TEHERAN • Once, a musician mistook the glossy surface for a platform and stepped right inside.
He ended up covered in oil.
Now, 40 years after Noriyuki Haraguchi's "oil pool" sculpture became the centrepiece of Teheran's first modern art museum, the Japanese artist returned for its restoration over the weekend and found a place "frozen in time".
When the Museum of Contemporary Art opened in central Teheran in 1977, just two years before the Islamic revolution, the country's cultural scene was flush with royal patronage.
Queen Farah was determined to make Iran a global centre of the arts and gathered masterpieces by the likes of Pablo Picasso, Joan Miro and Andy Warhol - a collection now valued in the hundreds of millions of dollars.
She commissioned Haraguchi for the focal point at the foot of the museum's spiral stairway: a large rectangle of thick waste oil that looks like brightly polished black stone.
When her husband, the late Shah Mohammad Reza Pahlavi, saw it for the first time, he did not believe it was liquid and ended up with his hand covered in oil.
"It was very interesting for me to see my work again here, 40 years later, still standing intact. I was really surprised," Haraguchi, 71, said.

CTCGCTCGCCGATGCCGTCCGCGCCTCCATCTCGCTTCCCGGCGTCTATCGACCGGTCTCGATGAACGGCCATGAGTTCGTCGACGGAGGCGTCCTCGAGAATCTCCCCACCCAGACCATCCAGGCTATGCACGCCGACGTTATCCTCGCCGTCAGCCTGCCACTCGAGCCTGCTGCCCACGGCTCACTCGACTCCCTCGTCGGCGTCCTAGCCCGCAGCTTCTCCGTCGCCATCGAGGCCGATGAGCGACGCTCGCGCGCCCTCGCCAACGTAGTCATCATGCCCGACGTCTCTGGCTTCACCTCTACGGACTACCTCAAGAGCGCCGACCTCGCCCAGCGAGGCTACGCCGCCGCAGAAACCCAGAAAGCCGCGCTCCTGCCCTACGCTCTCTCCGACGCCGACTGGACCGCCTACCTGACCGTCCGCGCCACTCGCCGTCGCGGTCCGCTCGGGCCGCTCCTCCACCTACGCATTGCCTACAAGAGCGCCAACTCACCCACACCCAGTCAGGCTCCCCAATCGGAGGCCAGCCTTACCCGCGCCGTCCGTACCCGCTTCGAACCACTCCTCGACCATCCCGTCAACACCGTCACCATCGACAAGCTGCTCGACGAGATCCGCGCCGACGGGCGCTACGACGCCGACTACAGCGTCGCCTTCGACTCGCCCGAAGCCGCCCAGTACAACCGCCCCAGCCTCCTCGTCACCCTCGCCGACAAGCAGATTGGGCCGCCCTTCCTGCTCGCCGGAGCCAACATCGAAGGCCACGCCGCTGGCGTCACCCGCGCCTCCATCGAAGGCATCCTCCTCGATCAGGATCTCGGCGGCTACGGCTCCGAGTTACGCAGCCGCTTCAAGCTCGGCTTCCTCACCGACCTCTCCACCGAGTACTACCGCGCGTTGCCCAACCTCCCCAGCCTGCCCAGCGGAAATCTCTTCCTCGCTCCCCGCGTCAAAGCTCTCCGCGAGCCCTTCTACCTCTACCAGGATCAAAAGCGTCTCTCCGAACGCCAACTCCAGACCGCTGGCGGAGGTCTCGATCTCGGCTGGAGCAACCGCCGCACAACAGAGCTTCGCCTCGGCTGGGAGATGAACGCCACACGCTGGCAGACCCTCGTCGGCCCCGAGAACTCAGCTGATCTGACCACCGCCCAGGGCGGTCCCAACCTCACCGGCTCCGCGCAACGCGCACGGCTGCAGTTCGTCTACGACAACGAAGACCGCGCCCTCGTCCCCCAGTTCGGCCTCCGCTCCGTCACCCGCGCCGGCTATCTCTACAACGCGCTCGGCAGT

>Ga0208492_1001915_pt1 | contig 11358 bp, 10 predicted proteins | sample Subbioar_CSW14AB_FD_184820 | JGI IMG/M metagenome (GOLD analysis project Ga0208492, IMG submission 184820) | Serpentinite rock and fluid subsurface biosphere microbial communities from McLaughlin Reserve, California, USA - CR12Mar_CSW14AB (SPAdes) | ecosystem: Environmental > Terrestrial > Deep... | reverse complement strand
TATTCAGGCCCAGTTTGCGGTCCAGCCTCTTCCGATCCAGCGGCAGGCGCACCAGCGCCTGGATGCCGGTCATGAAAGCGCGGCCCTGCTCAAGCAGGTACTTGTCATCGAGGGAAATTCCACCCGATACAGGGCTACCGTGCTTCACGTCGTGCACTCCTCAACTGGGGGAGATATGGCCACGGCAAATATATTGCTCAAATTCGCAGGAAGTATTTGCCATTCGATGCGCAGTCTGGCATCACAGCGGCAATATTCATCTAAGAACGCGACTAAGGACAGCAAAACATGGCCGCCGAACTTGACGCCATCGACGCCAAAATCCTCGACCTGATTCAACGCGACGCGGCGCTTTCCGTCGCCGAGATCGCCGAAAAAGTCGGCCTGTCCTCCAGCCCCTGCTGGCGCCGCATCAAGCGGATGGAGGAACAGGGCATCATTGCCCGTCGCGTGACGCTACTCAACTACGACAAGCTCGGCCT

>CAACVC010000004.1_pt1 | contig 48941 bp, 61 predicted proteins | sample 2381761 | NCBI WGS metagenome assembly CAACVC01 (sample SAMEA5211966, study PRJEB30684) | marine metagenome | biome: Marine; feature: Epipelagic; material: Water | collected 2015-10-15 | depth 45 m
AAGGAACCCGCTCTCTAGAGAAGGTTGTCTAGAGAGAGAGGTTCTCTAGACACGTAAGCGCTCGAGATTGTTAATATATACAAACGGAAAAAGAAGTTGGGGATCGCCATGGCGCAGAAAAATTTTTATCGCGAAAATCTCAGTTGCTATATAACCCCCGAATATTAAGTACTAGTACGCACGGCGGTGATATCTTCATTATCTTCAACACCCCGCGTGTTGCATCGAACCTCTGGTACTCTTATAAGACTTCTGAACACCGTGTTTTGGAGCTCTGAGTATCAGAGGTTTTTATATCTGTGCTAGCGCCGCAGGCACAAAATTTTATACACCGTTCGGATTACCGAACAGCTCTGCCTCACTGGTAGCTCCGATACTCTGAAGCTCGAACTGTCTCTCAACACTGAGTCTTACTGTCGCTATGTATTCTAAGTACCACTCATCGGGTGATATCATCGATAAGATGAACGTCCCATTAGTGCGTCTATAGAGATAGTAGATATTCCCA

"I have made about 20 of these oil pools around the world and there is only one place where it has remained intact like this, and that is here," he added, noting that others are now in museum archives.
"It feels like time has frozen in this museum since I created this, and it is only me who has aged."
Most of the Western artworks in the museum were declared unIslamic and hidden away in the basement for decades after the revolution - though some have been put back on display occasionally in recent years.
Restoring the oil pool meant fishing out hundreds of items dropped into it over the years, mostly coins.
It also needed an additional 800 litres of oil, its depth having been reduced by around 2.5cm.
"For 40 years, the staff and visitors have seen this artwork here every day. It has become woven into the museum's flesh and blood," said director Ali Mohammad Zare.
The pool measures 6.4m by 4.2m and is 18cm deep, containing more than 4,500 litres of waste oil.
Though it is known as the "oil pool" in the Farsi language, its official name is Matter And Mind.
Asked about the meaning of his work, Haraguchi said it was simply a way of connecting people.
"Art should be free and, through art, people can communicate, which is the most important thing and the reason why I'm sitting here now," he said, adding he hoped to one day create new works in Iran.